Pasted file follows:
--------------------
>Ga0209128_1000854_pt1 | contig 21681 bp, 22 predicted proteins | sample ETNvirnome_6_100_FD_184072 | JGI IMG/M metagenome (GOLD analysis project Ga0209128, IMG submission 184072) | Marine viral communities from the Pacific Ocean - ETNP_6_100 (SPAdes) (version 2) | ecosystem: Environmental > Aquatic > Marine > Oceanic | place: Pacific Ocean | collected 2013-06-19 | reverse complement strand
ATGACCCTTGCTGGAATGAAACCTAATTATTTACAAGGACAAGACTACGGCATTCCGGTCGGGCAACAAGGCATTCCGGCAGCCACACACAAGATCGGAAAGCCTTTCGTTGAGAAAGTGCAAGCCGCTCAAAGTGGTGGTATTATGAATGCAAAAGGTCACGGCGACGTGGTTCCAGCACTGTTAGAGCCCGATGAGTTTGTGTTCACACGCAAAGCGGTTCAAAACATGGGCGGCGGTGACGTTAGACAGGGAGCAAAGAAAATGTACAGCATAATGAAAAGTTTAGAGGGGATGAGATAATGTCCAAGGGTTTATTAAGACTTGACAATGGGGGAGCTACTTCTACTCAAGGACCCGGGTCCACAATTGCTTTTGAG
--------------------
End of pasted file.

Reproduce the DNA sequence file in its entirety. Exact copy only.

>Ga0209128_1000854_pt1 | contig 21681 bp, 22 predicted proteins | sample ETNvirnome_6_100_FD_184072 | JGI IMG/M metagenome (GOLD analysis project Ga0209128, IMG submission 184072) | Marine viral communities from the Pacific Ocean - ETNP_6_100 (SPAdes) (version 2) | ecosystem: Environmental > Aquatic > Marine > Oceanic | place: Pacific Ocean | collected 2013-06-19 | reverse complement strand
ATGACCCTTGCTGGAATGAAACCTAATTATTTACAAGGACAAGACTACGGCATTCCGGTCGGGCAACAAGGCATTCCGGCAGCCACACACAAGATCGGAAAGCCTTTCGTTGAGAAAGTGCAAGCCGCTCAAAGTGGTGGTATTATGAATGCAAAAGGTCACGGCGACGTGGTTCCAGCACTGTTAGAGCCCGATGAGTTTGTGTTCACACGCAAAGCGGTTCAAAACATGGGCGGCGGTGACGTTAGACAGGGAGCAAAGAAAATGTACAGCATAATGAAAAGTTTAGAGGGGATGAGATAATGTCCAAGGGTTTATTAAGACTTGACAATGGGGGAGCTACTTCTACTCAAGGACCCGGGTCCACAATTGCTTTTGAG